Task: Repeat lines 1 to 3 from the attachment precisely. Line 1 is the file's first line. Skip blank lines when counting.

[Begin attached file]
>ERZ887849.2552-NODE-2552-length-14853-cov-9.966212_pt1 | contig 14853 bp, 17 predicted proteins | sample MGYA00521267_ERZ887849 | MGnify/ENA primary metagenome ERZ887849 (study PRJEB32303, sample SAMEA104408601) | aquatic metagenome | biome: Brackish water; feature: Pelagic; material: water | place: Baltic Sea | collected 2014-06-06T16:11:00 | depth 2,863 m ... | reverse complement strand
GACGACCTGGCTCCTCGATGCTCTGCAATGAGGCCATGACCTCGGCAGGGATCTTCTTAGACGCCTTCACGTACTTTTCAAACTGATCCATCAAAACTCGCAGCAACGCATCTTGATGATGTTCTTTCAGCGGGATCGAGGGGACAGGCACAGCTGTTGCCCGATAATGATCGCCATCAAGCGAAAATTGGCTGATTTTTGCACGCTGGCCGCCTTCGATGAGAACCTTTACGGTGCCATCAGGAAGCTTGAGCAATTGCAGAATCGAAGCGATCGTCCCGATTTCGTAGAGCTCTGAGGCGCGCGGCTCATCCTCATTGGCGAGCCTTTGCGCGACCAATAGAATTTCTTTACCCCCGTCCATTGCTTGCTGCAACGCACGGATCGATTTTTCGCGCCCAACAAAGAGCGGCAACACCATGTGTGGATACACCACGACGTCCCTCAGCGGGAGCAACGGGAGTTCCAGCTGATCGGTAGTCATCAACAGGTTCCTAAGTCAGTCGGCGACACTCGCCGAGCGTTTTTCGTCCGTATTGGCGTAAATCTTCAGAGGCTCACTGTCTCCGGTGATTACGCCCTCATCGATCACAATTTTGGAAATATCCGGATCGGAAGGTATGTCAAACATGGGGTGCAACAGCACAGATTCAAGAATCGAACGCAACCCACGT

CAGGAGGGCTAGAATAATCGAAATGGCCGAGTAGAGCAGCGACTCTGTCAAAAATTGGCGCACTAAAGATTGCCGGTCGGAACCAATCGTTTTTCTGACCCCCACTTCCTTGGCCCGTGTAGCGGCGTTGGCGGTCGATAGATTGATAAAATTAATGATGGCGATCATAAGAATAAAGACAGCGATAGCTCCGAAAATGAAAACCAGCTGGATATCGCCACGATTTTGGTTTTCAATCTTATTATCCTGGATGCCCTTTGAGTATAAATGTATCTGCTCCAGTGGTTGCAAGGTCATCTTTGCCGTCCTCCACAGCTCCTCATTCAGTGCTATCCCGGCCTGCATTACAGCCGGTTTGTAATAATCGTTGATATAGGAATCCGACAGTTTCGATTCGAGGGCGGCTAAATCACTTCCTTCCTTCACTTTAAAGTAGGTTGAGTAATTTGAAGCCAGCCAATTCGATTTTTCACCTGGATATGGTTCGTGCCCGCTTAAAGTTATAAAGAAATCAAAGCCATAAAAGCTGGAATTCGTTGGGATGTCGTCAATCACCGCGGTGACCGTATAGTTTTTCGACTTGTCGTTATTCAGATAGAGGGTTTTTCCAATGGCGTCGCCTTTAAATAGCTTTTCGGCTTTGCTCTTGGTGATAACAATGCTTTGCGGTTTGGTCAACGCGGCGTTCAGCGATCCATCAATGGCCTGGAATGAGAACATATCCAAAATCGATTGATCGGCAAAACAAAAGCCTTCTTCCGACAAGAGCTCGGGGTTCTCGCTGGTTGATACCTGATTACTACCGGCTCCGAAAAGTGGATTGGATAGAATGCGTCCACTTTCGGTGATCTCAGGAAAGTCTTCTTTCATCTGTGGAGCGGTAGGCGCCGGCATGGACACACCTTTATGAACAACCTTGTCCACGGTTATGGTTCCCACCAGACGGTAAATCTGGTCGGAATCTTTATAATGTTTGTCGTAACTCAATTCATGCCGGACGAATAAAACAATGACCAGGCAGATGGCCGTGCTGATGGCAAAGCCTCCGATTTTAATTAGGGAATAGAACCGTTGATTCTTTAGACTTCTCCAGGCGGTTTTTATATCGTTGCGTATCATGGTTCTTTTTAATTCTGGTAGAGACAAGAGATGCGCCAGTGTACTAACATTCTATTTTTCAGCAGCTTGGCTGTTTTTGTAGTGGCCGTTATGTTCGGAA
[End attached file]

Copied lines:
>ERZ887849.2552-NODE-2552-length-14853-cov-9.966212_pt1 | contig 14853 bp, 17 predicted proteins | sample MGYA00521267_ERZ887849 | MGnify/ENA primary metagenome ERZ887849 (study PRJEB32303, sample SAMEA104408601) | aquatic metagenome | biome: Brackish water; feature: Pelagic; material: water | place: Baltic Sea | collected 2014-06-06T16:11:00 | depth 2,863 m ... | reverse complement strand
GACGACCTGGCTCCTCGATGCTCTGCAATGAGGCCATGACCTCGGCAGGGATCTTCTTAGACGCCTTCACGTACTTTTCAAACTGATCCATCAAAACTCGCAGCAACGCATCTTGATGATGTTCTTTCAGCGGGATCGAGGGGACAGGCACAGCTGTTGCCCGATAATGATCGCCATCAAGCGAAAATTGGCTGATTTTTGCACGCTGGCCGCCTTCGATGAGAACCTTTACGGTGCCATCAGGAAGCTTGAGCAATTGCAGAATCGAAGCGATCGTCCCGATTTCGTAGAGCTCTGAGGCGCGCGGCTCATCCTCATTGGCGAGCCTTTGCGCGACCAATAGAATTTCTTTACCCCCGTCCATTGCTTGCTGCAACGCACGGATCGATTTTTCGCGCCCAACAAAGAGCGGCAACACCATGTGTGGATACACCACGACGTCCCTCAGCGGGAGCAACGGGAGTTCCAGCTGATCGGTAGTCATCAACAGGTTCCTAAGTCAGTCGGCGACACTCGCCGAGCGTTTTTCGTCCGTATTGGCGTAAATCTTCAGAGGCTCACTGTCTCCGGTGATTACGCCCTCATCGATCACAATTTTGGAAATATCCGGATCGGAAGGTATGTCAAACATGGGGTGCAACAGCACAGATTCAAGAATCGAACGCAACCCACGT

CAGGAGGGCTAGAATAATCGAAATGGCCGAGTAGAGCAGCGACTCTGTCAAAAATTGGCGCACTAAAGATTGCCGGTCGGAACCAATCGTTTTTCTGACCCCCACTTCCTTGGCCCGTGTAGCGGCGTTGGCGGTCGATAGATTGATAAAATTAATGATGGCGATCATAAGAATAAAGACAGCGATAGCTCCGAAAATGAAAACCAGCTGGATATCGCCACGATTTTGGTTTTCAATCTTATTATCCTGGATGCCCTTTGAGTATAAATGTATCTGCTCCAGTGGTTGCAAGGTCATCTTTGCCGTCCTCCACAGCTCCTCATTCAGTGCTATCCCGGCCTGCATTACAGCCGGTTTGTAATAATCGTTGATATAGGAATCCGACAGTTTCGATTCGAGGGCGGCTAAATCACTTCCTTCCTTCACTTTAAAGTAGGTTGAGTAATTTGAAGCCAGCCAATTCGATTTTTCACCTGGATATGGTTCGTGCCCGCTTAAAGTTATAAAGAAATCAAAGCCATAAAAGCTGGAATTCGTTGGGATGTCGTCAATCACCGCGGTGACCGTATAGTTTTTCGACTTGTCGTTATTCAGATAGAGGGTTTTTCCAATGGCGTCGCCTTTAAATAGCTTTTCGGCTTTGCTCTTGGTGATAACAATGCTTTGCGGTTTGGTCAACGCGGCGTTCAGCGATCCATCAATGGCCTGGAATGAGAACATATCCAAAATCGATTGATCGGCAAAACAAAAGCCTTCTTCCGACAAGAGCTCGGGGTTCTCGCTGGTTGATACCTGATTACTACCGGCTCCGAAAAGTGGATTGGATAGAATGCGTCCACTTTCGGTGATCTCAGGAAAGTCTTCTTTCATCTGTGGAGCGGTAGGCGCCGGCATGGACACACCTTTATGAACAACCTTGTCCACGGTTATGGTTCCCACCAGACGGTAAATCTGGTCGGAATCTTTATAATGTTTGTCGTAACTCAATTCATGCCGGACGAATAAAACAATGACCAGGCAGATGGCCGTGCTGATGGCAAAGCCTCCGATTTTAATTAGGGAATAGAACCGTTGATTCTTTAGACTTCTCCAGGCGGTTTTTATATCGTTGCGTATCATGGTTCTTTTTAATTCTGGTAGAGACAAGAGATGCGCCAGTGTACTAACATTCTATTTTTCAGCAGCTTGGCTGTTTTTGTAGTGGCCGTTATGTTCGGAA